Flies, Pacific Northwest
The Alder Fly is from the order Megaloptera. No fewer than 43 species of Megaloptera are known in North America with some 300 or so known species worldwide.
In general, this order of insect lives a rather short life and, interestingly, does not need to eat. This insect features long antenna though of differing design and large compound eyes .The alder fly has two sets of wings, these lying inward canted on the alder fly when it is at rest.
The alder fly begins life as larvae in water sources (water sources can be either calm or active). These larvae are noted for their length and multiple leg pairs as well as protrusions that appear as legs but serve as gills. The larvae lie in ambush and prey on other insect larvae and waterborne invertebrates.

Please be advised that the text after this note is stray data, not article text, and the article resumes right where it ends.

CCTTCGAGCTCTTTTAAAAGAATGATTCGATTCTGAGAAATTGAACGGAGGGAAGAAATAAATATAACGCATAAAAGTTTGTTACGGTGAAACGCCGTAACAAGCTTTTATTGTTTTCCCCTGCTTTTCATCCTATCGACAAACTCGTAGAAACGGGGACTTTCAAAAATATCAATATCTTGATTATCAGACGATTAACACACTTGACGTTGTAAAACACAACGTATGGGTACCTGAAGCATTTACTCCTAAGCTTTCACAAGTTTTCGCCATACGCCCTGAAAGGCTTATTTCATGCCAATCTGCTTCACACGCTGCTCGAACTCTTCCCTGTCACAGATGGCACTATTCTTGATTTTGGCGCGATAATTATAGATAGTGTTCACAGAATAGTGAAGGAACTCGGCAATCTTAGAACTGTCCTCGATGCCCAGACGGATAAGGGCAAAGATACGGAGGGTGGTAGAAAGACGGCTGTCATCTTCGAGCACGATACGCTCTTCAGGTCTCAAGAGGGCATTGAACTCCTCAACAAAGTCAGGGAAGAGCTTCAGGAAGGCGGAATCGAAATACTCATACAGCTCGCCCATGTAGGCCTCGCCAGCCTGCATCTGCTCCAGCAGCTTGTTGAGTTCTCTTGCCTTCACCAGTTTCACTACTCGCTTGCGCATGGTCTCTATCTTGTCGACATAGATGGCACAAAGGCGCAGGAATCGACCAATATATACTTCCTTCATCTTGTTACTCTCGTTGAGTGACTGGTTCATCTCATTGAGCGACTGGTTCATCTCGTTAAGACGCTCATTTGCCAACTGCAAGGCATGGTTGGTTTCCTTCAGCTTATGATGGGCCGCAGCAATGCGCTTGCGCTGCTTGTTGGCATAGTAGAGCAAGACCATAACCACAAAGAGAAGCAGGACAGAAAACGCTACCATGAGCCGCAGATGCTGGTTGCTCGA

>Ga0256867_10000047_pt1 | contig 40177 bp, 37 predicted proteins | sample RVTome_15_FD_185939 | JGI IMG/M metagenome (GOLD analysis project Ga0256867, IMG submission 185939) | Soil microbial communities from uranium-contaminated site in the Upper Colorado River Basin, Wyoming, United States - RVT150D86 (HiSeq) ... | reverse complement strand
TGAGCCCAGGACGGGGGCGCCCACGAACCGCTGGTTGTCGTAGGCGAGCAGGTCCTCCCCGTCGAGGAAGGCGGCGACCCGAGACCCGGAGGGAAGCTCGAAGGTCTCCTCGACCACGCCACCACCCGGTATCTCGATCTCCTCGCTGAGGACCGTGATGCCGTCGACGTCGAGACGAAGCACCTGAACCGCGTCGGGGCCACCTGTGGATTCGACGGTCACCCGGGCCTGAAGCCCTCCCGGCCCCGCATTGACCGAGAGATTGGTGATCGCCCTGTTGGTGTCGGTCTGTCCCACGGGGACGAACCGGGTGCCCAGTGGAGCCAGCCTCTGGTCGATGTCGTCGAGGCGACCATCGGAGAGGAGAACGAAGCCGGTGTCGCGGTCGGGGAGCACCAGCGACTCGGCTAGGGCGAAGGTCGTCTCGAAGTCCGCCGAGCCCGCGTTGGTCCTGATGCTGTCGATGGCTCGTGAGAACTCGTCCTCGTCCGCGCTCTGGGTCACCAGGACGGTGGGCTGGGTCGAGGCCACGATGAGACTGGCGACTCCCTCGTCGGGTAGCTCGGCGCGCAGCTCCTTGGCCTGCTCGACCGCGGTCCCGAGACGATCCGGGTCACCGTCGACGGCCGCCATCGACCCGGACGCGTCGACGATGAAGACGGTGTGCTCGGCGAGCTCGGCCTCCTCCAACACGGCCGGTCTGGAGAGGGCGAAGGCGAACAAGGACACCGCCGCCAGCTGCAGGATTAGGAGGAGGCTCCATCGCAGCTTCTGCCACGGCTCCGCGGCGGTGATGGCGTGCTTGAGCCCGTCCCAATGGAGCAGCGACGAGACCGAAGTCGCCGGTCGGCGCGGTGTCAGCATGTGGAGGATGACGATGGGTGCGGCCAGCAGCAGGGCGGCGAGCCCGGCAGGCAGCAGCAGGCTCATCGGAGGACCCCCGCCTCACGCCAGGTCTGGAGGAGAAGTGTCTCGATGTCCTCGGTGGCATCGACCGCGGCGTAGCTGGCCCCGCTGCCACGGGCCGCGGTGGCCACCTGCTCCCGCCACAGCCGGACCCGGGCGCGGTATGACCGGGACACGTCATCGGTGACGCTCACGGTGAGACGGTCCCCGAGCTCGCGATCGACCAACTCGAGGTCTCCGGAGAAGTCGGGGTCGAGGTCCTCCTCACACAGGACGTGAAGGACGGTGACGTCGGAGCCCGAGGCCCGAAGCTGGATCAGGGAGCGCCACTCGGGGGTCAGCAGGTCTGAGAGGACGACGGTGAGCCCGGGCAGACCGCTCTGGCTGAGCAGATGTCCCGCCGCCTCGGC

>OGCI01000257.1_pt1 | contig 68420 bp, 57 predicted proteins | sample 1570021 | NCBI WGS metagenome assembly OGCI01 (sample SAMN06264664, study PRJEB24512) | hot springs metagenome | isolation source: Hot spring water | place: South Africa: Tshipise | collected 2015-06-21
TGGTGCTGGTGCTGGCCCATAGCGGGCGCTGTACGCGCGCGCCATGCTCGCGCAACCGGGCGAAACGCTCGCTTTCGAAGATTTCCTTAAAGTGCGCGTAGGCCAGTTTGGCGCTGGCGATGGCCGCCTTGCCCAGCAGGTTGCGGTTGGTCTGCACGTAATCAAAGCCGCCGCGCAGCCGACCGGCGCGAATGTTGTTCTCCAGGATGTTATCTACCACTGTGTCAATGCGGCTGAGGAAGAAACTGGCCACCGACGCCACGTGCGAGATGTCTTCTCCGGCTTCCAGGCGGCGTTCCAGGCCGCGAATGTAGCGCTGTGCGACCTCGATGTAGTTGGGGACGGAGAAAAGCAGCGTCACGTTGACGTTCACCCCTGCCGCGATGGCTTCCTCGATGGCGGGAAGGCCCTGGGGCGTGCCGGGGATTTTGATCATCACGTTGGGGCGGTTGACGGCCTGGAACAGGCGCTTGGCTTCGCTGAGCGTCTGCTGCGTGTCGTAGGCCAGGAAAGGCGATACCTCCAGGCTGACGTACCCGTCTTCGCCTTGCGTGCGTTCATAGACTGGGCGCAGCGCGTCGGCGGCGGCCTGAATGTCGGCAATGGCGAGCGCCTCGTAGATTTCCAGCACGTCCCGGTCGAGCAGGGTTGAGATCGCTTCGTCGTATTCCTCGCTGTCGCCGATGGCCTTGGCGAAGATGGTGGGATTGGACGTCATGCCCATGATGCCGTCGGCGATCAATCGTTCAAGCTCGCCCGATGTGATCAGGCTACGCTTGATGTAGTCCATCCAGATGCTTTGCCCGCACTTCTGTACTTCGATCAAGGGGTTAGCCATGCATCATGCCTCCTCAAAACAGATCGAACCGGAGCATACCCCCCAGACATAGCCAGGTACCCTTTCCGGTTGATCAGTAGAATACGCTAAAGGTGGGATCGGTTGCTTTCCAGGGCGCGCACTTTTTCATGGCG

The female Megaloptera lay their eggs in the hundreds, sometimes even thousands and will remain near water sources during the process. The hatch lings can then be born and slip directly into the water. Maturity is reached through multiple phases of metamorphosis.
The larvae are fully aquatic predators that feed on small aquatic invertebrates, such as snails, isopods, and insects. Alder fly larvae are an important food source for fish and predatory aquatic insects, such as dragonfly larvae.
The females lay eggs near water; upon hatching larvae crawl into water; larvae feed and molt several times over a period of several years until they leave the water to pupate for the winter underground near the water’s edge; adults emerge in early summer to mate and lay eggs, adults live for only a few days.
Like all aquatic organisms, alder fly larvae depend on clean water to live. The disappearance of wetlands and the pollution of rivers and streams are a potential threat to this and all aquatic organisms. Because of their sensitivity to pollution, alder flies are biological indicators of stream and wetland health.